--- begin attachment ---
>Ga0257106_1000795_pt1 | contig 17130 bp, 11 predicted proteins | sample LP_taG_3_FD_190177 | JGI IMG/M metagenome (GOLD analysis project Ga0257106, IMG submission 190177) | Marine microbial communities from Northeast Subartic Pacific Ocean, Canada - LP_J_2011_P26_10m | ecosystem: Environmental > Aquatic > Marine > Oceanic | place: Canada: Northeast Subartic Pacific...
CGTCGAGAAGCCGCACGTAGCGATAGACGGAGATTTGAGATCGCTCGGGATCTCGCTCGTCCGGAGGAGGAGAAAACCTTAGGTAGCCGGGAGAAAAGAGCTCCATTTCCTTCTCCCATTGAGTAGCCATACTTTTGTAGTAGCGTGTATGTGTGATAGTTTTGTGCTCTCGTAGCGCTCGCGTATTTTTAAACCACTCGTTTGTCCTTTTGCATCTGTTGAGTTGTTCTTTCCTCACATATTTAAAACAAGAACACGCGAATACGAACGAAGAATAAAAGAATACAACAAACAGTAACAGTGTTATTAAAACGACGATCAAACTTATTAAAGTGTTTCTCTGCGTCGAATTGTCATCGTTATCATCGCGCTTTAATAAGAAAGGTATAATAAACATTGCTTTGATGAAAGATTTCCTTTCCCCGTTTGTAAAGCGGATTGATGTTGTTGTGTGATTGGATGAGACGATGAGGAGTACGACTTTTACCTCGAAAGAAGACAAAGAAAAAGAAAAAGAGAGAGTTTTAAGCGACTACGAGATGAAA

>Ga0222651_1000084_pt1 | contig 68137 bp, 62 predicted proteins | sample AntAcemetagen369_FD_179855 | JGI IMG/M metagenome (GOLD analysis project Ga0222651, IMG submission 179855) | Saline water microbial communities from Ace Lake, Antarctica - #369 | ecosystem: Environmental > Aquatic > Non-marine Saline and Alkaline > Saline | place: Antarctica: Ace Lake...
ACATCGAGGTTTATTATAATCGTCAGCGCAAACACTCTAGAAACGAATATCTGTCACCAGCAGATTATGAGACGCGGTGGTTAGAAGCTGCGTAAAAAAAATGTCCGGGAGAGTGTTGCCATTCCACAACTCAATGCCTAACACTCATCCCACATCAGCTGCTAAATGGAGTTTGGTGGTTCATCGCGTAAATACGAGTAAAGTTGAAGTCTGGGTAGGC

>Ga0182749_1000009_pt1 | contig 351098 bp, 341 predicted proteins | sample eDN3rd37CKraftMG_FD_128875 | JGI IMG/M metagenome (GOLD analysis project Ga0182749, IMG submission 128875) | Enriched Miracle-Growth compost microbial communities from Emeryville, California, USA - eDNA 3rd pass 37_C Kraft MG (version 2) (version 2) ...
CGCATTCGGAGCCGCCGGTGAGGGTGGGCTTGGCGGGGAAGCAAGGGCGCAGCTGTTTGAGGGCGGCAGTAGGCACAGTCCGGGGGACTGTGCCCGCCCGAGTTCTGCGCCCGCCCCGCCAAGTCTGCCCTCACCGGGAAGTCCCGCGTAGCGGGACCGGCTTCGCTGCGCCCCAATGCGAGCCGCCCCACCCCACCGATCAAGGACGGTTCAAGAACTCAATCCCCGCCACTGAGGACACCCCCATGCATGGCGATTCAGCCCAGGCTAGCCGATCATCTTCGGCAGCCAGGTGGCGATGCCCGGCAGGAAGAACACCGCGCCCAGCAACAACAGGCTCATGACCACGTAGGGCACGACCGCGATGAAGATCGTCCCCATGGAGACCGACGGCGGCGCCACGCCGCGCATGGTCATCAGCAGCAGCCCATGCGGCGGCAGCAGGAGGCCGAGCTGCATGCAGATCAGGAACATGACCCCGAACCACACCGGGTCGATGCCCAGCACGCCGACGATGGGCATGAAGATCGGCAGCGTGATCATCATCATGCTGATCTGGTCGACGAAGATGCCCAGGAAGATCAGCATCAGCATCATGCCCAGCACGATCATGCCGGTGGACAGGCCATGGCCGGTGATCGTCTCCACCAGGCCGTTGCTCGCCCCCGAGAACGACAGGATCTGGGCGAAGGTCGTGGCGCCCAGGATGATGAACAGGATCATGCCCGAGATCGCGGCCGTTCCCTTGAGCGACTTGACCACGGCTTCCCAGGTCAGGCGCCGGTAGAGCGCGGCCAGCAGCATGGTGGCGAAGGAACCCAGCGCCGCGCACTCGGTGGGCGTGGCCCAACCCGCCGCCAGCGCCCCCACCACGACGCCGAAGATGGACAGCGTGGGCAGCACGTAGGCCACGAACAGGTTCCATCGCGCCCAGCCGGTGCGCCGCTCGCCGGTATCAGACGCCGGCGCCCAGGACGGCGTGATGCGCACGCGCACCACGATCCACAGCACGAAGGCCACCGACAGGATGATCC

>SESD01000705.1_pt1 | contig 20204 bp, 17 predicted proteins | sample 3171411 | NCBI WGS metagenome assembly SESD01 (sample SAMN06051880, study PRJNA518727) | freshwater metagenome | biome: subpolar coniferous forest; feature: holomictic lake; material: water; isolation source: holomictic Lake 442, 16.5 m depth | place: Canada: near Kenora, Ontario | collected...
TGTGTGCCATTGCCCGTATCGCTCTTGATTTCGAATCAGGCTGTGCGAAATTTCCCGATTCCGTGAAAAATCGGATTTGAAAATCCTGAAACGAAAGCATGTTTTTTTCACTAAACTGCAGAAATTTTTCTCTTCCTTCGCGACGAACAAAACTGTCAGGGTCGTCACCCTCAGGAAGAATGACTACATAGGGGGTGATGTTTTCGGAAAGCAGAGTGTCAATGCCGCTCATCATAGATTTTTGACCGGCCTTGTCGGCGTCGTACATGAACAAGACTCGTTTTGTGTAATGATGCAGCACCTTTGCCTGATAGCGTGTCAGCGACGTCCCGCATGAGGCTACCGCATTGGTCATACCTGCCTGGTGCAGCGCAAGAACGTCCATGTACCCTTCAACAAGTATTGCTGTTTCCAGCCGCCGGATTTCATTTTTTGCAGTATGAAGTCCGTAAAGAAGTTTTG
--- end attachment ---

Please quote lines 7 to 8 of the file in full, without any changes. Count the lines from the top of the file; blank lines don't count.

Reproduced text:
>SESD01000705.1_pt1 | contig 20204 bp, 17 predicted proteins | sample 3171411 | NCBI WGS metagenome assembly SESD01 (sample SAMN06051880, study PRJNA518727) | freshwater metagenome | biome: subpolar coniferous forest; feature: holomictic lake; material: water; isolation source: holomictic Lake 442, 16.5 m depth | place: Canada: near Kenora, Ontario | collected...
TGTGTGCCATTGCCCGTATCGCTCTTGATTTCGAATCAGGCTGTGCGAAATTTCCCGATTCCGTGAAAAATCGGATTTGAAAATCCTGAAACGAAAGCATGTTTTTTTCACTAAACTGCAGAAATTTTTCTCTTCCTTCGCGACGAACAAAACTGTCAGGGTCGTCACCCTCAGGAAGAATGACTACATAGGGGGTGATGTTTTCGGAAAGCAGAGTGTCAATGCCGCTCATCATAGATTTTTGACCGGCCTTGTCGGCGTCGTACATGAACAAGACTCGTTTTGTGTAATGATGCAGCACCTTTGCCTGATAGCGTGTCAGCGACGTCCCGCATGAGGCTACCGCATTGGTCATACCTGCCTGGTGCAGCGCAAGAACGTCCATGTACCCTTCAACAAGTATTGCTGTTTCCAGCCGCCGGATTTCATTTTTTGCAGTATGAAGTCCGTAAAGAAGTTTTG